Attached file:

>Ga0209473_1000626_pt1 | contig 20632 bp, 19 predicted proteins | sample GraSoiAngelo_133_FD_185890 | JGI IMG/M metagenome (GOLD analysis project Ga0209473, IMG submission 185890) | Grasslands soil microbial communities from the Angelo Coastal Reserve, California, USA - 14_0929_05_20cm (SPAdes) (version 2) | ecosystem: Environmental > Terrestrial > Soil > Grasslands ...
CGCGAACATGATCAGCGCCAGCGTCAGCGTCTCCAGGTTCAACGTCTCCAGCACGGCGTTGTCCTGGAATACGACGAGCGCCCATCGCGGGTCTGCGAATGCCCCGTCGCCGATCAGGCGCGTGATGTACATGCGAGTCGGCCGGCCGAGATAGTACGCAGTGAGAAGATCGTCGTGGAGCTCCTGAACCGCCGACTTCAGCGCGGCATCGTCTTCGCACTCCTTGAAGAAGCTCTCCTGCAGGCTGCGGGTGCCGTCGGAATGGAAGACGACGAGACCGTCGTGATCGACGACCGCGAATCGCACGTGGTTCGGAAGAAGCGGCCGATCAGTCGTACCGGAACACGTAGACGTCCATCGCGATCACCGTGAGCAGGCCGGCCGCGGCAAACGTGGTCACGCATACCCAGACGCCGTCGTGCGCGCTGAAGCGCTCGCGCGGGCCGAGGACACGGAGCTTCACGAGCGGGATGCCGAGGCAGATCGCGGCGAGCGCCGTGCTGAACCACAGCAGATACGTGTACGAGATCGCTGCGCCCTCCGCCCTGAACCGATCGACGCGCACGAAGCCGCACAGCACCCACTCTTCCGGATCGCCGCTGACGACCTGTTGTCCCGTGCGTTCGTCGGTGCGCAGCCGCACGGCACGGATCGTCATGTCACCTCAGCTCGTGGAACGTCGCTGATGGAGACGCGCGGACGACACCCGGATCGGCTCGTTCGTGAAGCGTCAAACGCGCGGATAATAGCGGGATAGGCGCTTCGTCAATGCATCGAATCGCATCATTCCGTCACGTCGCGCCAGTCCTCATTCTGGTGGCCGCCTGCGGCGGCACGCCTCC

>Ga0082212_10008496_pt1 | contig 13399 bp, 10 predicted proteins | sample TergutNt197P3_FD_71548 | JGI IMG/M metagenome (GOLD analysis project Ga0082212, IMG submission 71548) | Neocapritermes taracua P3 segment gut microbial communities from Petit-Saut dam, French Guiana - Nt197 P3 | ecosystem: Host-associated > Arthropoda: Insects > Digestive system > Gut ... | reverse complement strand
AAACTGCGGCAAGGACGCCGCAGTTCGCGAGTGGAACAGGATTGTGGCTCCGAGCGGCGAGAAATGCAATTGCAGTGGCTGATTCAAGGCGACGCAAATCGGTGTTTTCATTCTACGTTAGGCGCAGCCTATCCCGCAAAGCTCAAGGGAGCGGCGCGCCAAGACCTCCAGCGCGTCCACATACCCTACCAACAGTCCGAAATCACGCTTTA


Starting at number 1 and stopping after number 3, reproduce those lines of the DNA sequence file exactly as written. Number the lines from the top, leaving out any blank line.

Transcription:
>Ga0209473_1000626_pt1 | contig 20632 bp, 19 predicted proteins | sample GraSoiAngelo_133_FD_185890 | JGI IMG/M metagenome (GOLD analysis project Ga0209473, IMG submission 185890) | Grasslands soil microbial communities from the Angelo Coastal Reserve, California, USA - 14_0929_05_20cm (SPAdes) (version 2) | ecosystem: Environmental > Terrestrial > Soil > Grasslands ...
CGCGAACATGATCAGCGCCAGCGTCAGCGTCTCCAGGTTCAACGTCTCCAGCACGGCGTTGTCCTGGAATACGACGAGCGCCCATCGCGGGTCTGCGAATGCCCCGTCGCCGATCAGGCGCGTGATGTACATGCGAGTCGGCCGGCCGAGATAGTACGCAGTGAGAAGATCGTCGTGGAGCTCCTGAACCGCCGACTTCAGCGCGGCATCGTCTTCGCACTCCTTGAAGAAGCTCTCCTGCAGGCTGCGGGTGCCGTCGGAATGGAAGACGACGAGACCGTCGTGATCGACGACCGCGAATCGCACGTGGTTCGGAAGAAGCGGCCGATCAGTCGTACCGGAACACGTAGACGTCCATCGCGATCACCGTGAGCAGGCCGGCCGCGGCAAACGTGGTCACGCATACCCAGACGCCGTCGTGCGCGCTGAAGCGCTCGCGCGGGCCGAGGACACGGAGCTTCACGAGCGGGATGCCGAGGCAGATCGCGGCGAGCGCCGTGCTGAACCACAGCAGATACGTGTACGAGATCGCTGCGCCCTCCGCCCTGAACCGATCGACGCGCACGAAGCCGCACAGCACCCACTCTTCCGGATCGCCGCTGACGACCTGTTGTCCCGTGCGTTCGTCGGTGCGCAGCCGCACGGCACGGATCGTCATGTCACCTCAGCTCGTGGAACGTCGCTGATGGAGACGCGCGGACGACACCCGGATCGGCTCGTTCGTGAAGCGTCAAACGCGCGGATAATAGCGGGATAGGCGCTTCGTCAATGCATCGAATCGCATCATTCCGTCACGTCGCGCCAGTCCTCATTCTGGTGGCCGCCTGCGGCGGCACGCCTCC

>Ga0082212_10008496_pt1 | contig 13399 bp, 10 predicted proteins | sample TergutNt197P3_FD_71548 | JGI IMG/M metagenome (GOLD analysis project Ga0082212, IMG submission 71548) | Neocapritermes taracua P3 segment gut microbial communities from Petit-Saut dam, French Guiana - Nt197 P3 | ecosystem: Host-associated > Arthropoda: Insects > Digestive system > Gut ... | reverse complement strand